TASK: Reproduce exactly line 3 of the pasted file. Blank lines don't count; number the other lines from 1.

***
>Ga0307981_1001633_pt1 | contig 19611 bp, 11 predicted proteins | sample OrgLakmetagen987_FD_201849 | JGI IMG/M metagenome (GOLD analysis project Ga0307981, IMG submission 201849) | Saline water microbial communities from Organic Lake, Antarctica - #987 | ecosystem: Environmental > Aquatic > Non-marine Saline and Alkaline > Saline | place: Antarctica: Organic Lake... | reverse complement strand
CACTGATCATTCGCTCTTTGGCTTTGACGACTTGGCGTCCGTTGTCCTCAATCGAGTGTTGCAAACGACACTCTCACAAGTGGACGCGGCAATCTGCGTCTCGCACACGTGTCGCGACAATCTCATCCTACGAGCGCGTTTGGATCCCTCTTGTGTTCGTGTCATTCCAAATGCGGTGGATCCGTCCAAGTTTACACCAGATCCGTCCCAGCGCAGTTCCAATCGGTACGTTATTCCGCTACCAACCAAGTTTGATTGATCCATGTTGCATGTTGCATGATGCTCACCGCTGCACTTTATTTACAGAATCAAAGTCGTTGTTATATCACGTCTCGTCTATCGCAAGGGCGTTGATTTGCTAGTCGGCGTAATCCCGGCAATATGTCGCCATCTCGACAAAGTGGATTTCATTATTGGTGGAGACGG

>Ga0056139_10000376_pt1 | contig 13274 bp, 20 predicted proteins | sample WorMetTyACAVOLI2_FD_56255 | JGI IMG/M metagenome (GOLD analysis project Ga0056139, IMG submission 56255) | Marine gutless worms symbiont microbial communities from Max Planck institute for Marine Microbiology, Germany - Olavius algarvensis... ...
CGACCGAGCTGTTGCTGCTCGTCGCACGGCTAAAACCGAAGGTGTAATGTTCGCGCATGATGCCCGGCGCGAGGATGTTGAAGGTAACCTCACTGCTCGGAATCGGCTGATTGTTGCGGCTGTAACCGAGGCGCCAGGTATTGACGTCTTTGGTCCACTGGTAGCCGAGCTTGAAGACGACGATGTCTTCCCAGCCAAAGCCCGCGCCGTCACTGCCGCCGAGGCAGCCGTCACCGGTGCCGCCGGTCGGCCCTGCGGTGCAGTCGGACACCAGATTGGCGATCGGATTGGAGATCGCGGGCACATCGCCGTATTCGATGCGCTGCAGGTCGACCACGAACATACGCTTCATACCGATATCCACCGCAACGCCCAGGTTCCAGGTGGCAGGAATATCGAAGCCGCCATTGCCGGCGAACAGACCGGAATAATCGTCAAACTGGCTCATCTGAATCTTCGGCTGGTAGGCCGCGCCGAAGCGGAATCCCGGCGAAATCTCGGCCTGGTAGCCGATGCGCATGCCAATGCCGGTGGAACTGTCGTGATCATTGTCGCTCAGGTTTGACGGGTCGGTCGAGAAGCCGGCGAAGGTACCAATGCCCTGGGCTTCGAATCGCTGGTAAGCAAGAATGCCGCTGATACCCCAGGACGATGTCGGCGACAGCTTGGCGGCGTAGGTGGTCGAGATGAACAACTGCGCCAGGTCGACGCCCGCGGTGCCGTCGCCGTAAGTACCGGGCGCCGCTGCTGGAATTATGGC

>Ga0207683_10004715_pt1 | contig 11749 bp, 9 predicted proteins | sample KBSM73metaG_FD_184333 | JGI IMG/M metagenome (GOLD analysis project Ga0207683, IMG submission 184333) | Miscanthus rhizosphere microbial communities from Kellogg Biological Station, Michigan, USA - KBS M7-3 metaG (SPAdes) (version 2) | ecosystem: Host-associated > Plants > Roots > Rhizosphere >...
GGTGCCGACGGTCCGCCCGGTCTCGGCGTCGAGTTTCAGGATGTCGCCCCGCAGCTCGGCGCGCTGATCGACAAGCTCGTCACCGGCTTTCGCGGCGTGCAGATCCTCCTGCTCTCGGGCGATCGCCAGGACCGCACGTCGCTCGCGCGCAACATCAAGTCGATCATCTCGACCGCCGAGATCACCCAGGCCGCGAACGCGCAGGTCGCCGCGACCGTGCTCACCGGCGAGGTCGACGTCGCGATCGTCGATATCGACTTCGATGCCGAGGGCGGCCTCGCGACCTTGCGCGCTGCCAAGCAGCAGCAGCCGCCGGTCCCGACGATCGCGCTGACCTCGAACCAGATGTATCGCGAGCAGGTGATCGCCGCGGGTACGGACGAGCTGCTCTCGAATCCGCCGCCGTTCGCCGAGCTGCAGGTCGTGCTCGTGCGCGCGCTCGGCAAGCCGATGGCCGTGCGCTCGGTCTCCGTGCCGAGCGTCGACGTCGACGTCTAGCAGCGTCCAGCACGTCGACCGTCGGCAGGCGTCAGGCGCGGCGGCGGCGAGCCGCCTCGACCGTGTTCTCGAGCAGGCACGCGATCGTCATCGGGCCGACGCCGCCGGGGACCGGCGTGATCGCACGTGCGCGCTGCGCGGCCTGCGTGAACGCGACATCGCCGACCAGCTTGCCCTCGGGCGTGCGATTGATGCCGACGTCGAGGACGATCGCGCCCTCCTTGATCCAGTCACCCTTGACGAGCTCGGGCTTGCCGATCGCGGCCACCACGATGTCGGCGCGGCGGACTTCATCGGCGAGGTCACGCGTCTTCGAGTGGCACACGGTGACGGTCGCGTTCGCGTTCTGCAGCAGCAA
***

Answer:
>Ga0056139_10000376_pt1 | contig 13274 bp, 20 predicted proteins | sample WorMetTyACAVOLI2_FD_56255 | JGI IMG/M metagenome (GOLD analysis project Ga0056139, IMG submission 56255) | Marine gutless worms symbiont microbial communities from Max Planck institute for Marine Microbiology, Germany - Olavius algarvensis... ...